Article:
Is Medical Marijuana Right For Kids With Chronic Illness?

Is Medical Marijuana Right for Kids With Chronic Illness?

There has been a lot of talk in the media discussing legalization of marijuana and what it could mean for children with chronic illness. Dr. Anup Patel, pediatric epileptologist at Nationwide Children’s Hospital is taking a stand, “It is important to know that legalizing marijuana would not mean greater access to potentially effective treatment for children and adults with a medical illness such as epilepsy. Cannabidiol, or CBD, is not at all marijuana.”

What is CBD?
Cannabis sativa, is the plant known as marijuana. CBD is a chemical found in marijuana. Marijuana also has THC, the chemical which is what causes people to get “high” and experience euphoria and an increased appetite. Epidiolex, a medication, is 98-99% CBD, which is currently being studied in children with epilepsy. It has little or no THC.

CBD is not medical marijuana. CBD does not get anyone high nor does it increase appetite. It may be beneficial in treating children with rare forms of epilepsy, often difficult to control with medication or other available treatments, but it does not work for everyone with seizures.

“The stories of kids having fewer seizures described in the media are heartwarming and can possibly be of some benefit – just like many other medications available to treat seizures,” Dr. Patel adds.

What are the possible side effects?
CBD can cause nausea, diarrhea, or worse, affect the liver.

Dr. Patel states, “There is nothing natural about marijuana and its components. It is broken down in a person’s liver, similar to many other medications. It has interactions with other medications and is still not fully understood. If further studies show that CBD is safe and effective, it will be sent to the FDA for official approval. If the FDA approves this medication, it will be available in the form of a prescription and no laws will need to be changed.”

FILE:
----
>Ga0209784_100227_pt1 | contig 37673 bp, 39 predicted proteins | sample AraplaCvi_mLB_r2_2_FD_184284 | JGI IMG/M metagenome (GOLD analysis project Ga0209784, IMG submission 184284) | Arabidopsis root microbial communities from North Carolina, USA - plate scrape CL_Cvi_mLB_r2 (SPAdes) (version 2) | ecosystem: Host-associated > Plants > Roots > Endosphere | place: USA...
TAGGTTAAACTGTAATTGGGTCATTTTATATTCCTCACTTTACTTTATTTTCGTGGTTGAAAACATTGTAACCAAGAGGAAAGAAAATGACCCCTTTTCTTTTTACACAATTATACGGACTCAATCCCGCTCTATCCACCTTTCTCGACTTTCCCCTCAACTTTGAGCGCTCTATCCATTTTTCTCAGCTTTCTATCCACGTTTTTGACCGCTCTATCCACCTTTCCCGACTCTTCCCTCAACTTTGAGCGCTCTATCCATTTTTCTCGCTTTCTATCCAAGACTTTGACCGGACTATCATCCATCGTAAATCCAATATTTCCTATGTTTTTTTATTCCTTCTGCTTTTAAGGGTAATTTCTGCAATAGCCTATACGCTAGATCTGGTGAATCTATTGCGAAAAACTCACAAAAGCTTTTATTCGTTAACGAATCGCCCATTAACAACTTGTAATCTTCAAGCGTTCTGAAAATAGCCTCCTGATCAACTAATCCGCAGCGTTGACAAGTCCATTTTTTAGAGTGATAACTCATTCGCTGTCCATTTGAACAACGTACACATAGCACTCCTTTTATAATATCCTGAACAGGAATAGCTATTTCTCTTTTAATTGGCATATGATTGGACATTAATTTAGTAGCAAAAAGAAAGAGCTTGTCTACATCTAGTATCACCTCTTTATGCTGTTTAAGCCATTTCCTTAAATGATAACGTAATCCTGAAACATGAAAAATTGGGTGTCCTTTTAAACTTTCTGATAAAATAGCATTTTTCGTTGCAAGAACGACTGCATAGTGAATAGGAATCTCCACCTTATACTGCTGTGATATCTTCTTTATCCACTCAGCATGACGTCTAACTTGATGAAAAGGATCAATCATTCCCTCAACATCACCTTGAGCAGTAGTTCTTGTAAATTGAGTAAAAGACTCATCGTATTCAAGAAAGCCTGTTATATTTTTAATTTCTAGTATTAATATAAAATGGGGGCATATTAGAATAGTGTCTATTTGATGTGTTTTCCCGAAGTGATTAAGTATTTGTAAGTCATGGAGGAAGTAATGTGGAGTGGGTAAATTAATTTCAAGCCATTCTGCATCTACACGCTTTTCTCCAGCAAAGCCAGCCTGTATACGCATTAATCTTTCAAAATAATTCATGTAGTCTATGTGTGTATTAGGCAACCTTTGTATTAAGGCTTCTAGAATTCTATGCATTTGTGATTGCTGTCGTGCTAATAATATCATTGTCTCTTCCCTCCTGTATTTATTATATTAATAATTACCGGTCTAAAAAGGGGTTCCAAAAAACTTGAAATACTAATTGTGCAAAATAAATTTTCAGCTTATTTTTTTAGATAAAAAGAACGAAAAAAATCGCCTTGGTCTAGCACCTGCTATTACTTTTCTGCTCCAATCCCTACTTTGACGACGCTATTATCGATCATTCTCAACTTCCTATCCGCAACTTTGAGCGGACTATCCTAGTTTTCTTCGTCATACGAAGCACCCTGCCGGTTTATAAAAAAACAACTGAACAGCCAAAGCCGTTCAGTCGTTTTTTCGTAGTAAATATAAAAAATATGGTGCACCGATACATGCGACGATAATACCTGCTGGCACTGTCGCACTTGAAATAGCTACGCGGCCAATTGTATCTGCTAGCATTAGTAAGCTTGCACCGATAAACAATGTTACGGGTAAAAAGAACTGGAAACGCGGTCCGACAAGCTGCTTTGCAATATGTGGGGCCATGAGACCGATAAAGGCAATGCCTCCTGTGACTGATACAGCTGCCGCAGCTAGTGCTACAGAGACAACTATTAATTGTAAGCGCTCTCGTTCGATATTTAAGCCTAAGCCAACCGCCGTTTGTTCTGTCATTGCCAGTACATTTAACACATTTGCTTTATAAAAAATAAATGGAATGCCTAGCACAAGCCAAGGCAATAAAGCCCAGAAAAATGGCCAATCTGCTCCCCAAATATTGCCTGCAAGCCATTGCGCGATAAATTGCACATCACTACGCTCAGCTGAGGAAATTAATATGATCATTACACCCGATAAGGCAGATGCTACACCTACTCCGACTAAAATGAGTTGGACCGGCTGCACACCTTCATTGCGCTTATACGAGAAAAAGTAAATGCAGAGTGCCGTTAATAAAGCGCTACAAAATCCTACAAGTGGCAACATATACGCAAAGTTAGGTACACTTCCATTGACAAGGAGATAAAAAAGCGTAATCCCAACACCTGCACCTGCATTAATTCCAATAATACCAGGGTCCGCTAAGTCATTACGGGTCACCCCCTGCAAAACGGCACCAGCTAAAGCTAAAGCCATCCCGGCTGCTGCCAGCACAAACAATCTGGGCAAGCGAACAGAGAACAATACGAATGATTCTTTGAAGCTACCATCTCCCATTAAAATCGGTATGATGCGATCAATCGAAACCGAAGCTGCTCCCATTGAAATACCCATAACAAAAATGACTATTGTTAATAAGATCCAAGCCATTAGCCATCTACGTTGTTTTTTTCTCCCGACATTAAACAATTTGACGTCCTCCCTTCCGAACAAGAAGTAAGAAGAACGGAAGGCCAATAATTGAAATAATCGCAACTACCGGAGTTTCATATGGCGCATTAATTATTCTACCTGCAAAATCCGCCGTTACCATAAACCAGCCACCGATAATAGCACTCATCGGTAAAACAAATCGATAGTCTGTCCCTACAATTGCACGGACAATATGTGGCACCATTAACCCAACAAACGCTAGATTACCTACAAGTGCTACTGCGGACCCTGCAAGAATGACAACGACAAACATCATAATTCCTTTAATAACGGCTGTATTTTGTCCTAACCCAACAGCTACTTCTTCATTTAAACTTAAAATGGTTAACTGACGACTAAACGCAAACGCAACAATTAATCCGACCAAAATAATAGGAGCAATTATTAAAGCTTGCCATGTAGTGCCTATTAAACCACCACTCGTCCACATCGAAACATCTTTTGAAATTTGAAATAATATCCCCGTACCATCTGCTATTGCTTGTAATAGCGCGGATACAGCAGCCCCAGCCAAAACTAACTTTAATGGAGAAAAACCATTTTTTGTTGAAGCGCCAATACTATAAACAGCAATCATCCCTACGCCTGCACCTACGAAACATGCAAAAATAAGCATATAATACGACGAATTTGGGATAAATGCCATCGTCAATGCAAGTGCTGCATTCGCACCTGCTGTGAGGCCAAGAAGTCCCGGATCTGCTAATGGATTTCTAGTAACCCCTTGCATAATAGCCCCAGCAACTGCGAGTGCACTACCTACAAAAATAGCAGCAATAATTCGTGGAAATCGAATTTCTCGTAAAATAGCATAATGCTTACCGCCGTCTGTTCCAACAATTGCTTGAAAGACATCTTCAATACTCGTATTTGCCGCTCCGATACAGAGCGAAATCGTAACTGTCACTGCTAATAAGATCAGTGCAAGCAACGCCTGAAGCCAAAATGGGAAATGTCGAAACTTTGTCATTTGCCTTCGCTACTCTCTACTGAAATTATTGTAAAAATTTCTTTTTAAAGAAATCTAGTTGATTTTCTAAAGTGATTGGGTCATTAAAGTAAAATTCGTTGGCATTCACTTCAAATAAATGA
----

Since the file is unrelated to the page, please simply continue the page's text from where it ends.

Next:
Dr. Patel is also concerned with the consistency what could be available if marijuana is legalized. If someone buys CBD that has not been tested in a trial, there is no guarantee that it is purified, or mostly purified. Month-to-month changes can be seen in CBD preparations available in states where it is legal and there are currently no regulations of what is being sold in the states that allow it. That is what would happen if it became legal here in Ohio.

How would legalization affect children with chronic illness?
Dr. Patel feels that legalizing marijuana in the state of Ohio or other states does not bring these treatment options to children in need, but only complicates things.

“Legalization would make our jobs as medical providers more difficult as we will not know what changing, non-tested preparations a child may be getting. I understand that parents are desperate and want to help their children, however, it is dangerous to give a child or patient a product unless it has been studied properly and is the same consistent product each time.” If the ongoing trials show that Epidiolex is safe and effective, then all people can have access to it through a prescription and know that it has been properly tested and is consistent each month. Medical providers will know how to dose it and it will be regulated by the FDA.

One thought on “Is Medical Marijuana Right for Kids With Chronic Illness?

  1. Nicole Scholten on said:

    I am taking a deep breath as I read this article. Still, it is hard for me to read without feeling a sense of condescend toward parents who might be inclined to feel incredibly hopeful by the promise of cannabis therapy. Our children are aging daily and deserve the right to effective treatment before they age 5-10-15 years. Quite honestly, I agree with the recent Brookings Institute paper that thoughtfully describes the way in which our government has ‘dropped the ball’ with regards to the research Dr. Patel suggests is necessary. I agree with the American Academy of Pediatrics that states that my child who has a debilitating, life limiting disorder for who current treatments are ineffective, should be allowed access to medical cannabis. I am most greatly troubled by the notion that we should be cautious about medical cannabis as a possible treatment because it might make a physician’s job more difficult.

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